In writings from the medieval times rarely are ever seen writings by women. This is because most were illiterate and could not write. Men considered women who could read dangerous, just as the Catholic church did not want its parishioners to read bible passages. No one wanted to risk a revolution. Phillip de Novare stated to men
" Teach women niether letters, nor writing." (Klapisch, pg. 442)
The 16th century began the renaissance. Some things never change. The identity of women still depended on the males in her family. Women were still rewarded for and urged toward submissiveness. The attitude that women were defective and inferior did not completely go away.
Women who before stayed in the home tending children, stove, and fire were now working outside the home. However, they were not getting paid as much as men. The reasoning behind this was that men clothed and sheltered women, so they did not need to make as much money. Working class women were now expected to contribute to the family income. They could be a housemaid, or make silk and lace. In 1500 Flanders, England, women ruled the lace industry. (Duby, pg. 23) Although this was not an ideal situation, same work for unequal pay, it was a change from when women could not hold a job or even leave the house alone.
The rising rate of literacy among wives and daughters was the greatest progress of the 16th century. As wards of their husbands, wives could be given the right to be educated. The households that followed the beliefs of humanism were the ones most likely to educate women. Many humanist men made moves to treat their wives as almost equal. As children, both boys and girls were schooled, but the learning was gender specific. Boys were prepared for professions, but the girls were taught to run a household. Women could be taught to read, but not with men, and after the household chores were taken care of. A few women who were given the opportunity to be educated through a humanistic household took it as a chance to make change. Three predominant women of the time are Margaret Roper, Ann Boleyn, and Queen Elizabeth I.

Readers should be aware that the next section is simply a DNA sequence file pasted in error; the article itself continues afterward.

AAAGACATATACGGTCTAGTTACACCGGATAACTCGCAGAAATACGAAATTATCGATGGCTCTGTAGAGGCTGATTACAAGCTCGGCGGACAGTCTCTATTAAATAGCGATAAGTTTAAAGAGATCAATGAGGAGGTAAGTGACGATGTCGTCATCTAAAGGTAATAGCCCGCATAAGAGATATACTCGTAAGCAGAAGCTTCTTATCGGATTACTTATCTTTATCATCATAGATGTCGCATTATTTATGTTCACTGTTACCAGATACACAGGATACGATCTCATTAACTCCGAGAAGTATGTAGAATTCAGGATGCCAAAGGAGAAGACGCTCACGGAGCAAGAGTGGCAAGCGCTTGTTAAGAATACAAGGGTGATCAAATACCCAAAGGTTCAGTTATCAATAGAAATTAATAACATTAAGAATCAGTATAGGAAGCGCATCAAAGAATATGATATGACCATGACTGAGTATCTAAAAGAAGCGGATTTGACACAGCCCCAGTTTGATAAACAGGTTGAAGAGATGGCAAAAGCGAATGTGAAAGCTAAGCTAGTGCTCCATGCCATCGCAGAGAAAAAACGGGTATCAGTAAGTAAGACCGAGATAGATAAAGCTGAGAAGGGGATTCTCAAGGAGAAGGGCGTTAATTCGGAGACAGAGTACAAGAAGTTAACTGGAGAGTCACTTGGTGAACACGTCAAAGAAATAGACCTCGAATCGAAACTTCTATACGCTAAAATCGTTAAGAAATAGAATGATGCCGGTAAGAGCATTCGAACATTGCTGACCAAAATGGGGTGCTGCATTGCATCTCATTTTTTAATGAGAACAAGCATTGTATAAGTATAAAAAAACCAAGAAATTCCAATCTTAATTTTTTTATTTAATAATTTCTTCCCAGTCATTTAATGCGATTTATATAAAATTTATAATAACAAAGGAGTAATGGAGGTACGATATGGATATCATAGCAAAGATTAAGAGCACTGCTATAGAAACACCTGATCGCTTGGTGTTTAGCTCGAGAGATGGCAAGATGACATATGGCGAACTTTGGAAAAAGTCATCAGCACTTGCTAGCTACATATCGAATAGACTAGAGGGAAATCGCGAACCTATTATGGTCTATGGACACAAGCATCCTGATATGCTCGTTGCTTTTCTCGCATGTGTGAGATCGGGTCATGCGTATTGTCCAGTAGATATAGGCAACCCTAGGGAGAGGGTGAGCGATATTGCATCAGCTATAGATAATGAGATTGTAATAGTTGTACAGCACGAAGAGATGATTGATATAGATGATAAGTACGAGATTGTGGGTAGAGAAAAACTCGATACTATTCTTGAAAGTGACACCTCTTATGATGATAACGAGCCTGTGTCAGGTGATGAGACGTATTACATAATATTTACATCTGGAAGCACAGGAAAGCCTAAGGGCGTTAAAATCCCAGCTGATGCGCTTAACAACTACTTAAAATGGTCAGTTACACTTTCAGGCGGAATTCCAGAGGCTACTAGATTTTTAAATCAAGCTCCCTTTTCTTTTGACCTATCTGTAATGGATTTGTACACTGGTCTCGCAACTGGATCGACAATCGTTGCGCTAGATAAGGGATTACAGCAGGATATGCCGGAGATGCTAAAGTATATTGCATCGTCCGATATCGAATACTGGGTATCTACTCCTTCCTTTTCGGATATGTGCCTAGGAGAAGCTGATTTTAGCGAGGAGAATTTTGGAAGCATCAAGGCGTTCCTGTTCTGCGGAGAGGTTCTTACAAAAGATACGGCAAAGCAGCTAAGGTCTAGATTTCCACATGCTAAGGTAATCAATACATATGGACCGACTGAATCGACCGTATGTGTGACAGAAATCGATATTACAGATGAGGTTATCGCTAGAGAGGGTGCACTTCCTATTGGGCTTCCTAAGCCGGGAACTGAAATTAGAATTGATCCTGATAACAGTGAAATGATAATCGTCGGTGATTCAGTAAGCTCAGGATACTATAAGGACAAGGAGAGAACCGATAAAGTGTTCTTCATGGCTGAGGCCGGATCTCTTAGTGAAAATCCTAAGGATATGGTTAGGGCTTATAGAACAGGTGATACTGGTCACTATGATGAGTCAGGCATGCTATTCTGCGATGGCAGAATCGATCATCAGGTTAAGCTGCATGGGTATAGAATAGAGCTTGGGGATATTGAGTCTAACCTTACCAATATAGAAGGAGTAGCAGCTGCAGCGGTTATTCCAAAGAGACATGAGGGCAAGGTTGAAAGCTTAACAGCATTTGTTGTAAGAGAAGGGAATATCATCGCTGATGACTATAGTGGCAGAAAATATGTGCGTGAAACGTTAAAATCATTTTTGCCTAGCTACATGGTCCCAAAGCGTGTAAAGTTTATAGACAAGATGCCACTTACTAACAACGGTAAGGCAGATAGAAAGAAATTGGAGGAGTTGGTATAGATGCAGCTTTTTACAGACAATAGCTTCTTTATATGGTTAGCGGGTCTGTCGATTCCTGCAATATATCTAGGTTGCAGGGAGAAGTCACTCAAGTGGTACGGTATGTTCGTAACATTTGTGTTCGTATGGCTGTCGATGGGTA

Humanists believed that people could better themselves and focused on education and principle of the Greek scholars. Famous humanists of the 1500's included John Colet, William Grocyn, Erasmus, and Thomas Moore.
Thomas Moore is the first recognized Englishman to offer a humanist education for women. (Warnicke, pg. 17) He enforced his beliefs by practicing them at home. Therefore, his daughter, Margaret Roper, received extensive education as a child. Other writers regarded her as brilliant, and a great scholar. It was because of her father's humanist convictions that she was extended the possibility to even read.
" A learned woman could be a guide to her children in their education, and a delight to her husband who would gladly desert other men's company to share in her erudite conversations." says Thomas Moore (Warnicke, pg. 23). This mentality distinguishes itself form that of the past, where only men were thought capable of holding intelligent conversation.